There’s something oddly remarkable about entrepreneurs these days.

So many of them are prepared to suffer for their business strategies, yet so few actually take the time to learn how to strategize.

Part of the problem, I suppose, is that it has become quite fashionable to call oneself an entrepreneur without really knowing what the word means. Or what the title requires.

But, necessity is the mother of fashion. When the economy as we once knew it dropped dead in 2008, many Americans suddenly realized: taking control of one’s own destiny and going it alone was as dicey as placing said destiny in the hands of the mysterious boardroom troglodytes that run big corporations with seemingly little else but their own interests—and the interests of their shareholders—in mind. Especially when they were running so many of those businesses into the ground.

So, really, entrepreneurialism was no longer a luxury or a choice. It was the last ticket to self-preservation.

What is your vision? What do you believe?

Entrepreneurship also became something of a quasi-patriotic procession. American history was written by entrepreneurs, beginning with the “Founding Fathers,” who dreamed dreams of self-government wedded to shrewd ideas of personal portfolio management; and then by packs of “rugged individualists” who succeeded them in the decades that followed. They are those singular, sainted figures of yore who continued to dream big, really big, and then created something even bigger: U.S. Steel. Ford Motor Company. Standard Oil.

It’s a perilous reality, too. There are ineluctable dangers associated with the entrepreneurial mantle that are easily and inevitably compounded when, for example, the starter of a startup doesn’t take the time or make the effort to understand the elemental points of strategy. This is not to say that one should drop everything and matriculate in the nearest accelerated B-school program before setting out to become the next Mark Zuckerberg or Sergey Brin.

Quite the contrary. To create a successful strategy as an entrepreneur, one doesn’t need B-school; one needs a vision.

Every strategy begins with some far-reaching, far-thinking view of what can be: A horseless carriage. A trip to the moon. A just and verdant world. Anything you want, really, just so long as everybody else in your world thinks it impossible.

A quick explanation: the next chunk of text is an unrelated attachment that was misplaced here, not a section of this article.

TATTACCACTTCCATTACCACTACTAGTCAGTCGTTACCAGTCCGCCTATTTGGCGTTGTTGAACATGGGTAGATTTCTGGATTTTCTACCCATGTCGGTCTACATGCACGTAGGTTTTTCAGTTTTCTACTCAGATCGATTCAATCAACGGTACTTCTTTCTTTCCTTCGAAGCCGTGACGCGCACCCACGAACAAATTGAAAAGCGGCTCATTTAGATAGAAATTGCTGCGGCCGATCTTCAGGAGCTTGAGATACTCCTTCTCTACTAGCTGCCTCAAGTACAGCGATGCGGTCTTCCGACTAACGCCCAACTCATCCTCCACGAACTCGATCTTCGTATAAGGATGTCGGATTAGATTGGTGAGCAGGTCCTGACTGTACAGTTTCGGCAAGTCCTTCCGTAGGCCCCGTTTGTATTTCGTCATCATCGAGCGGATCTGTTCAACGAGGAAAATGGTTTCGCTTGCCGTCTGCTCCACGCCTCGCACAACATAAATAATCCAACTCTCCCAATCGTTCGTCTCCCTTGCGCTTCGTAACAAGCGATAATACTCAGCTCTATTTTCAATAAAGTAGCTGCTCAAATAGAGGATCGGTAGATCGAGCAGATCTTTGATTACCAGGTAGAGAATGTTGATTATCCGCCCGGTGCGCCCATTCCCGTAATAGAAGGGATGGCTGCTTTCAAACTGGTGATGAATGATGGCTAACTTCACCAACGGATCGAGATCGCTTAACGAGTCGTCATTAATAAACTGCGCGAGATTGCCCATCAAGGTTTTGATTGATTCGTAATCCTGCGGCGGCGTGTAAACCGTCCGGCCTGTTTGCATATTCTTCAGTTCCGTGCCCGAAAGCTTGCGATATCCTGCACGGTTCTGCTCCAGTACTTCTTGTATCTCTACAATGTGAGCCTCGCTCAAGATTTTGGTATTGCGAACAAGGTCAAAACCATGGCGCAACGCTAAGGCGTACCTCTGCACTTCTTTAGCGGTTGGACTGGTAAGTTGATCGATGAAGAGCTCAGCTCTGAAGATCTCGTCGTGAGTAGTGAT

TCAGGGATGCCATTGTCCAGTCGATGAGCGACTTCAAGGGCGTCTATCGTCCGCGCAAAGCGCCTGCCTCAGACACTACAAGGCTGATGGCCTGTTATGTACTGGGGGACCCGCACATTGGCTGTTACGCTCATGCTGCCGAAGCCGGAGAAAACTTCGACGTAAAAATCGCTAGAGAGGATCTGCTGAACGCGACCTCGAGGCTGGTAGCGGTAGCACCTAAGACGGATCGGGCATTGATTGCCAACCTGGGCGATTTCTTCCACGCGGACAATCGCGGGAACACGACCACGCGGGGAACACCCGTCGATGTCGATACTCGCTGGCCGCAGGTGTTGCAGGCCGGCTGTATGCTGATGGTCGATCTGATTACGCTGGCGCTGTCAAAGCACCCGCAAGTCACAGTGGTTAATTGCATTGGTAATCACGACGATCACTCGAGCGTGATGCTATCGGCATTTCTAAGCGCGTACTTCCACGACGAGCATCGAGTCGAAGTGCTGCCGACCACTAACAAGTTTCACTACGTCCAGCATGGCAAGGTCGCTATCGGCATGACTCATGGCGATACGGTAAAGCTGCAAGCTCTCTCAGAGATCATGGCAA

It is, paradoxically, the easiest and hardest question you’ll pose to yourself: What is my vision? Because, what you’re really asking is, What do I believe?

Simple to pop. Tough to answer.

Often times, we don’t know what we believe until we’re tested; and there’s no greater test in America than starting one’s own venture from scratch.

Some would argue that taking swift action before knowing exactly “why”—and “to what end”—is better than taking no action at all. There’s some truth to it: we can all stand around making up our own lines in a venture-play, in the hopes that something like “Hamlet” will emerge before the curtain goes up, and the “play” goes public. Or we could start by envisioning the creation of a poem unlimited and design a plot and develop our roles accordingly in support of a boldly, bravely imagined narrative.

I guess it all depends on what it is we’re trying to do as entrepreneurs: improvise or strategize. If the latter, there are some things to bear in mind before we tease out a vision.

Idealism vs Opportunism? (Or Opportunism as Idealism?)

You know what you don’t want: You don’t want to work for anybody else. You want your name on the door. You want to keep your own counsel and your own hours. You don’t want to ask anybody’s permission to come in late, or to leave early, or to use the restroom.